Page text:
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The Grand Princess cruise ship in Gastineau Channel in Juneau, Alaska, on May 30, 2018. The Canadian government has extended a ban on cruise ships through February, 2022, which is expected to block trips from visiting Alaska this year. Transport Canada announced the extension of the ban put in place because of the COVID-19 pandemic.

Becky Bohrer/The Associated Press

Legislation that would allow Alaska-bound cruises to resume this summer, avoiding B.C. ports, was approved in the U.S. House of Representatives on Thursday and is one step away from passing into law.

Alaskan senators had begged Canada to find a workaround that would not disrupt a longstanding and, for British Columbia, lucrative tourism trade.

But after months of appeals, Transport Canada will only say it is still considering the request.

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U.S. Senators Lisa Murkowski and Dan Sullivan sponsored the Alaska Tourism Restoration Act, which now needs presidential approval. The law provides a temporary waiver from the Passenger Vessel Services Act, which allows only American-built vessels to move passengers between U.S. ports.

That requirement had established B.C. as an integral part of the Alaska cruise business. Based on 2016 numbers, the cruise industry was worth $2.2-billion to the province.

The pandemic led to the abrupt cancellation of the 2020 cruise season, and in March of this year, federal Transport Minister Omar Alghabra extended an order prohibiting passenger vessels with capacity of more than 100 from operating in Canada’s waters or ports until February, 2022.

In a May 11 letter to Prime Minister Justin Trudeau, the two U.S. senators proposed an amendment to the Transport Canada order that would allow cruise ships bound for Alaska to make a perfunctory stop in B.C., so the state could welcome back passengers this summer.

“We again implore you ... to reconsider the prohibition for passenger vessels in Canada’s ports and waters,” they wrote. “Our ask is that these vessels be permitted to moor in Canadian ports for at least four hours and that Canadian Customs duly consider the vessel to be inspected during that time.” Passengers would not be allowed ashore, but the stop would mean the ships could proceed to Alaska while still meeting U.S. legal requirements.

Ottawa has not budged and now there is little time left to salvage the summer cruising season, said Donna Spalding, spokeswoman for Cruise Lines International Association.

“There isn’t a lot of time for the ships to sort out being able to leave Washington port,” she said. Most ships serving the North American market have been in a prolonged suspension, and it takes two to three months to get back online.

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The U.S. Centers for Disease Control and Prevention have issued guidance to allow the cruise industry to resume provided most crew and passengers are vaccinated. Ms. Spalding said the cruise industry is hoping to demonstrate to Canada that these conditions will satisfy the safety concerns of public health officials.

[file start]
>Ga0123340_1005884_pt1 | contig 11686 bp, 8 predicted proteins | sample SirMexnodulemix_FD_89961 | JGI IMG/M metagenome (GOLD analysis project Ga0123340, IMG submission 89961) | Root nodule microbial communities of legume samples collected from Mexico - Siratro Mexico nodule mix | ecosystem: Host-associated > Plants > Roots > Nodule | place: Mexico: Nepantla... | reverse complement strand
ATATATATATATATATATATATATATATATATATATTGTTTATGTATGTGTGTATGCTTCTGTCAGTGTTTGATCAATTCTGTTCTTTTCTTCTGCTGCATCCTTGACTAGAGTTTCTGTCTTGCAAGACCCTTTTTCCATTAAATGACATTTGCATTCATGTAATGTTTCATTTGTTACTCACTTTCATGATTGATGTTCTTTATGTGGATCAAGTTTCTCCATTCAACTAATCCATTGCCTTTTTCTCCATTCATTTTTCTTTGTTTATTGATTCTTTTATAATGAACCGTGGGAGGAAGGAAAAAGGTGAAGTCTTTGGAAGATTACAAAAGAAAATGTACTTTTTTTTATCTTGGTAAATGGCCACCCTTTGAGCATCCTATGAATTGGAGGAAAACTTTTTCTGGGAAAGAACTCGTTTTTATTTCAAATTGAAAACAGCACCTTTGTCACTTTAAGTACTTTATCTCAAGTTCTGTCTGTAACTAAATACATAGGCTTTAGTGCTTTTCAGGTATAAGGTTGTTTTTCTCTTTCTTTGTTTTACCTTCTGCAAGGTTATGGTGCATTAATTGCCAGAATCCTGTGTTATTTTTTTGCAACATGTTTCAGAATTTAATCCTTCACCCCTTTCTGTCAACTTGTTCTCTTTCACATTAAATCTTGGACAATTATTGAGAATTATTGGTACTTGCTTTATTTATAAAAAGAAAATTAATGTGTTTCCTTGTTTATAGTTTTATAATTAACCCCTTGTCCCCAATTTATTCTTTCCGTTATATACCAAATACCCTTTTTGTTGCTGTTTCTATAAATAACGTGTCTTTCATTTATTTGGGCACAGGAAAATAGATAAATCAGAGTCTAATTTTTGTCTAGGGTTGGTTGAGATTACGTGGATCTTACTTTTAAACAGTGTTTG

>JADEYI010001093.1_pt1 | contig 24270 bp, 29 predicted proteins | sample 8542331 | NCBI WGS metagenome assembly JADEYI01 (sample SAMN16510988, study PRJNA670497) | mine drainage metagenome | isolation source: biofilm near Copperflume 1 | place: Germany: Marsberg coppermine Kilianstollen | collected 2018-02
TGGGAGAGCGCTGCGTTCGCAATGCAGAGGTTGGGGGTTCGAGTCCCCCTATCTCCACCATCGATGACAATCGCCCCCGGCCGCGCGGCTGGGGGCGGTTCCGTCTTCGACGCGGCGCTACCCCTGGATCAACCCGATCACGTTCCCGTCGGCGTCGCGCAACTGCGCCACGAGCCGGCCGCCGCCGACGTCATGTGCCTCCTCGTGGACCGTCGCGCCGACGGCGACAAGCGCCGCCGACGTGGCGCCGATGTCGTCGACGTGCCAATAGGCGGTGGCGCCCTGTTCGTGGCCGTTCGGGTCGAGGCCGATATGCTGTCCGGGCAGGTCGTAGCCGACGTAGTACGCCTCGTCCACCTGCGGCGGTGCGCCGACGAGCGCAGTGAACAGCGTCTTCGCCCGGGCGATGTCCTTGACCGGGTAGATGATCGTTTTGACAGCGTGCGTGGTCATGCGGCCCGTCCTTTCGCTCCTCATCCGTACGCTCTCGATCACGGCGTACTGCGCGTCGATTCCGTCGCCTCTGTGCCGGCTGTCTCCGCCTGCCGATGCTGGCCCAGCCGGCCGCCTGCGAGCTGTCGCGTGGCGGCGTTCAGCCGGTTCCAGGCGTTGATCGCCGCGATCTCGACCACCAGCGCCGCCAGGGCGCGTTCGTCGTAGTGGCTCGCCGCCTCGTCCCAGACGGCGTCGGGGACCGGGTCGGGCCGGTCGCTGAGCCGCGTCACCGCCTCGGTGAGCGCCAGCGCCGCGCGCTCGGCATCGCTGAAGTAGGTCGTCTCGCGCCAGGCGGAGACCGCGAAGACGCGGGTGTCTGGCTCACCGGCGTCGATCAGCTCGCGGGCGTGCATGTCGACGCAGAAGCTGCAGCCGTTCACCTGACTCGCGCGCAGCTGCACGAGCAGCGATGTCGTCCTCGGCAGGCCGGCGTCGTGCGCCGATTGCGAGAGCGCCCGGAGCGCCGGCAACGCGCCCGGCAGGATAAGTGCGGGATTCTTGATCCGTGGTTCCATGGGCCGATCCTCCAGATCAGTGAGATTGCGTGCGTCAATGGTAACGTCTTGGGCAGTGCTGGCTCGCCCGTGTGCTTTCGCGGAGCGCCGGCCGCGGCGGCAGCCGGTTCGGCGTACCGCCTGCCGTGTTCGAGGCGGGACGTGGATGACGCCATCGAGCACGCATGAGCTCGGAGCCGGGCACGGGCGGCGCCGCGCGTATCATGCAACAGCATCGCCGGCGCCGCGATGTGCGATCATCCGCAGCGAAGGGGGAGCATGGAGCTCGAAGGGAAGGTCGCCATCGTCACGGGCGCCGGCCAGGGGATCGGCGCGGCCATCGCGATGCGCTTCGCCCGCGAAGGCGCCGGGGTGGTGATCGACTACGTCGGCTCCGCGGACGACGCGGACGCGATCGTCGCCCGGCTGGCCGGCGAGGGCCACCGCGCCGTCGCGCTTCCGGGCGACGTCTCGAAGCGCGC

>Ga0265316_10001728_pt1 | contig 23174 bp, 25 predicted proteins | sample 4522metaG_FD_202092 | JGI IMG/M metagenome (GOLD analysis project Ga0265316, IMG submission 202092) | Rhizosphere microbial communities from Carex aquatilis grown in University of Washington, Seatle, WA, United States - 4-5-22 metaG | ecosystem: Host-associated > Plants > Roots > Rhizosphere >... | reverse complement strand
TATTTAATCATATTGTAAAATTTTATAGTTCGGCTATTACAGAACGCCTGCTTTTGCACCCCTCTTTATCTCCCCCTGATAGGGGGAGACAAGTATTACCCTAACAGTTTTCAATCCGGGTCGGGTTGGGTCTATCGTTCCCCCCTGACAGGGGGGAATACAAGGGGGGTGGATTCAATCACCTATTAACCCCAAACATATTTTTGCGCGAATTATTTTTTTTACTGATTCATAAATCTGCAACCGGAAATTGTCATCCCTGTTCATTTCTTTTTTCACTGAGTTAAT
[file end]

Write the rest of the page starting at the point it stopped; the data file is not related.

Ian Robertson, chief executive officer of the Greater Victoria Harbour Authority, said the pandemic safety measures made sense in March, but with so many Canadians getting vaccinated, he believes officials should consider the proposal.

“The risk to our community is absolutely minimal,” he said, calling on the B.C. government and its public health officials to advocate for the measure.

The proposal would not bring any economic benefits to B.C. communities this year, but at least would maintain ties with Alaska that have been mutually beneficial. And it would avoid the risk that the temporary measure become a permanent change.

“The risk is low but severity is off the charts,” Mr. Robertson said.

After the bill passed on Thursday, Mr. Sullivan told Congress, “This is a really good day for Alaska.” He said 2021 was shaping up to be a second dismal year for his state’s tourism industry because Canada refused to make the changes needed to allow cruise ships to sail.

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“It was unfortunate because our neighbour wasn’t being very helpful,” he said, adding that Canadian politicians didn’t expect the bipartisan co-operation that allowed the bill to pass. “Here’s a message to Canada: Never bet against America.”

Allison St-Jean, press secretary to the Transport Minister, said in a written statement that Canada is still engaged in discussions on the proposal. “We will review all requests, including technical stops, in consultation with federal, provincial/territorial, and local health authorities.”

B.C. Tourism Minister Melanie Mark told the Legislature on Thursday that her government is pressing Ottawa for a solution. “It is not off the table for technical stops. We’ve told them to do whatever it takes to defend our tourism industry, including the cruise ships.”

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